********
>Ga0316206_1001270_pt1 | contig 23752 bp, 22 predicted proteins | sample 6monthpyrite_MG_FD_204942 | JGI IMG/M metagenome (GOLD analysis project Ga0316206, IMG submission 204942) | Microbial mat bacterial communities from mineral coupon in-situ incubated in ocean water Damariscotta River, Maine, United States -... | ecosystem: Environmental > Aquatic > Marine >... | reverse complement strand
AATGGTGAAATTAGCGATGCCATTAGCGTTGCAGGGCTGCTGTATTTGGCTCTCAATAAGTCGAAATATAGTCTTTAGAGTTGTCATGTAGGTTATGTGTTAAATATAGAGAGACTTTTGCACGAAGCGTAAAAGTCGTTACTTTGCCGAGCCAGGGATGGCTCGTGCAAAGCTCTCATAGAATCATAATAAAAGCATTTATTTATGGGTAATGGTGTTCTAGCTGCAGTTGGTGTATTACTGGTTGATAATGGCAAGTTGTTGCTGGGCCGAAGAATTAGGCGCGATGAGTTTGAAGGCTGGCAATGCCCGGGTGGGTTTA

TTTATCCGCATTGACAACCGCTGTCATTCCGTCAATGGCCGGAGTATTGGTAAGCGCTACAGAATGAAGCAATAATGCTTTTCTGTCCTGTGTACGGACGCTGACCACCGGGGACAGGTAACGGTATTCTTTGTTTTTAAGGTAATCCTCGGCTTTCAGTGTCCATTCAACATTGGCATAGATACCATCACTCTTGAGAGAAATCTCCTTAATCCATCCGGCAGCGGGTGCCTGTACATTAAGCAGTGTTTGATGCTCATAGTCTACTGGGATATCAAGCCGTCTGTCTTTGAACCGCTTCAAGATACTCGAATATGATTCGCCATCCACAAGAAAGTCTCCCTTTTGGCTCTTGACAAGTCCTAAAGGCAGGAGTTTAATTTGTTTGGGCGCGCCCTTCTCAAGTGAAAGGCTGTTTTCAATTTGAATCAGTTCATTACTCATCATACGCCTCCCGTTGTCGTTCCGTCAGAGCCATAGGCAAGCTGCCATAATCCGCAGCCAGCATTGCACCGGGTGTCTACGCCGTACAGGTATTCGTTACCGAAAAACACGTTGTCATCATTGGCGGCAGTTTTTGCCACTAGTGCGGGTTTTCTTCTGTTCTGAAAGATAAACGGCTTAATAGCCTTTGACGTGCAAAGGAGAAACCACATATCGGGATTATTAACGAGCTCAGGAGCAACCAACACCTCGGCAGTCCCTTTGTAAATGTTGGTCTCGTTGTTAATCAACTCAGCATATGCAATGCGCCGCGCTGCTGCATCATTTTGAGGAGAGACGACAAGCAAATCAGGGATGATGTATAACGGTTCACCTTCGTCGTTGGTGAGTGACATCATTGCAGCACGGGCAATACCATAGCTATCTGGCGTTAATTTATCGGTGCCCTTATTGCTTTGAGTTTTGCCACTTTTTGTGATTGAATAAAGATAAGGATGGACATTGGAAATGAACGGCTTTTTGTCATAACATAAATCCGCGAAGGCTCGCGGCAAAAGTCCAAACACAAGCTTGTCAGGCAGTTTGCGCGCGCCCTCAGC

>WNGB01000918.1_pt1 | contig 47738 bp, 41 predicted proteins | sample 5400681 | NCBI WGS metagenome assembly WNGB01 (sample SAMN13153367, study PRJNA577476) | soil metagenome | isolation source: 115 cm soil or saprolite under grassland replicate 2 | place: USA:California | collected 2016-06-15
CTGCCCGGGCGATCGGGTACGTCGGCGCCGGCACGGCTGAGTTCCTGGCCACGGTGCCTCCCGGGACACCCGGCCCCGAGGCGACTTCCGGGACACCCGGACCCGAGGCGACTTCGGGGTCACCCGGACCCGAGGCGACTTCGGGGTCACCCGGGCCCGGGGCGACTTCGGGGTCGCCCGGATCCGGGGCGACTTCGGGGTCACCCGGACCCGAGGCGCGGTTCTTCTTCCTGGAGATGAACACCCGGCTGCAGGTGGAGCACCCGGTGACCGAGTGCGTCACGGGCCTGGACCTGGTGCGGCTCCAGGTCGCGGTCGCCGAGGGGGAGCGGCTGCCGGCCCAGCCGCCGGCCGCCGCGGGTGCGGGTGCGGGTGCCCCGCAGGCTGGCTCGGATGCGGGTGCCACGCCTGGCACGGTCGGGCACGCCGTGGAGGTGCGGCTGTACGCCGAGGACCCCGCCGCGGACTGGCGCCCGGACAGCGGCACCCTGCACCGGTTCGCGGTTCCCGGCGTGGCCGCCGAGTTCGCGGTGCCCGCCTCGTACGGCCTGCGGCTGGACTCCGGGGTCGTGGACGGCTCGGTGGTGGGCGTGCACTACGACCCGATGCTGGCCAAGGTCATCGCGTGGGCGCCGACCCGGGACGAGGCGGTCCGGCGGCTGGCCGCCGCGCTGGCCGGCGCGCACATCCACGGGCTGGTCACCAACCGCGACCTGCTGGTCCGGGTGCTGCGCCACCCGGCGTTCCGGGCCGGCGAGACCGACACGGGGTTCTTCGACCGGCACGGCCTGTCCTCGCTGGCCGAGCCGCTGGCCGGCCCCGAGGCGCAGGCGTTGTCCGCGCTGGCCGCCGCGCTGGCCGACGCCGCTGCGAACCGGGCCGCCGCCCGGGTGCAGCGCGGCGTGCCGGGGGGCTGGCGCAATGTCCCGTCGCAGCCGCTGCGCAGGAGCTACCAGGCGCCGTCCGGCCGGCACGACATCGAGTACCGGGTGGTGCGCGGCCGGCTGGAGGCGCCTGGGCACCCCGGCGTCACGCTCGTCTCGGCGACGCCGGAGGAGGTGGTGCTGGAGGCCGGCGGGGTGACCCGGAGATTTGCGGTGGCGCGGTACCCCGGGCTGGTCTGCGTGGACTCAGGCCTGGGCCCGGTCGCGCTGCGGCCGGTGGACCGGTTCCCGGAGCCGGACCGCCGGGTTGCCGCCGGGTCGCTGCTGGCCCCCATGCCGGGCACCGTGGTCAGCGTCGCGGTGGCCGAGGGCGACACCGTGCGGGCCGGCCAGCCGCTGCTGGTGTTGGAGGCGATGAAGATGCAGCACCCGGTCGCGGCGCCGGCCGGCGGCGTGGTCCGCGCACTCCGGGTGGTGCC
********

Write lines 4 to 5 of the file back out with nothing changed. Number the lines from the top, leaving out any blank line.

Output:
>WNGB01000918.1_pt1 | contig 47738 bp, 41 predicted proteins | sample 5400681 | NCBI WGS metagenome assembly WNGB01 (sample SAMN13153367, study PRJNA577476) | soil metagenome | isolation source: 115 cm soil or saprolite under grassland replicate 2 | place: USA:California | collected 2016-06-15
CTGCCCGGGCGATCGGGTACGTCGGCGCCGGCACGGCTGAGTTCCTGGCCACGGTGCCTCCCGGGACACCCGGCCCCGAGGCGACTTCCGGGACACCCGGACCCGAGGCGACTTCGGGGTCACCCGGACCCGAGGCGACTTCGGGGTCACCCGGGCCCGGGGCGACTTCGGGGTCGCCCGGATCCGGGGCGACTTCGGGGTCACCCGGACCCGAGGCGCGGTTCTTCTTCCTGGAGATGAACACCCGGCTGCAGGTGGAGCACCCGGTGACCGAGTGCGTCACGGGCCTGGACCTGGTGCGGCTCCAGGTCGCGGTCGCCGAGGGGGAGCGGCTGCCGGCCCAGCCGCCGGCCGCCGCGGGTGCGGGTGCGGGTGCCCCGCAGGCTGGCTCGGATGCGGGTGCCACGCCTGGCACGGTCGGGCACGCCGTGGAGGTGCGGCTGTACGCCGAGGACCCCGCCGCGGACTGGCGCCCGGACAGCGGCACCCTGCACCGGTTCGCGGTTCCCGGCGTGGCCGCCGAGTTCGCGGTGCCCGCCTCGTACGGCCTGCGGCTGGACTCCGGGGTCGTGGACGGCTCGGTGGTGGGCGTGCACTACGACCCGATGCTGGCCAAGGTCATCGCGTGGGCGCCGACCCGGGACGAGGCGGTCCGGCGGCTGGCCGCCGCGCTGGCCGGCGCGCACATCCACGGGCTGGTCACCAACCGCGACCTGCTGGTCCGGGTGCTGCGCCACCCGGCGTTCCGGGCCGGCGAGACCGACACGGGGTTCTTCGACCGGCACGGCCTGTCCTCGCTGGCCGAGCCGCTGGCCGGCCCCGAGGCGCAGGCGTTGTCCGCGCTGGCCGCCGCGCTGGCCGACGCCGCTGCGAACCGGGCCGCCGCCCGGGTGCAGCGCGGCGTGCCGGGGGGCTGGCGCAATGTCCCGTCGCAGCCGCTGCGCAGGAGCTACCAGGCGCCGTCCGGCCGGCACGACATCGAGTACCGGGTGGTGCGCGGCCGGCTGGAGGCGCCTGGGCACCCCGGCGTCACGCTCGTCTCGGCGACGCCGGAGGAGGTGGTGCTGGAGGCCGGCGGGGTGACCCGGAGATTTGCGGTGGCGCGGTACCCCGGGCTGGTCTGCGTGGACTCAGGCCTGGGCCCGGTCGCGCTGCGGCCGGTGGACCGGTTCCCGGAGCCGGACCGCCGGGTTGCCGCCGGGTCGCTGCTGGCCCCCATGCCGGGCACCGTGGTCAGCGTCGCGGTGGCCGAGGGCGACACCGTGCGGGCCGGCCAGCCGCTGCTGGTGTTGGAGGCGATGAAGATGCAGCACCCGGTCGCGGCGCCGGCCGGCGGCGTGGTCCGCGCACTCCGGGTGGTGCC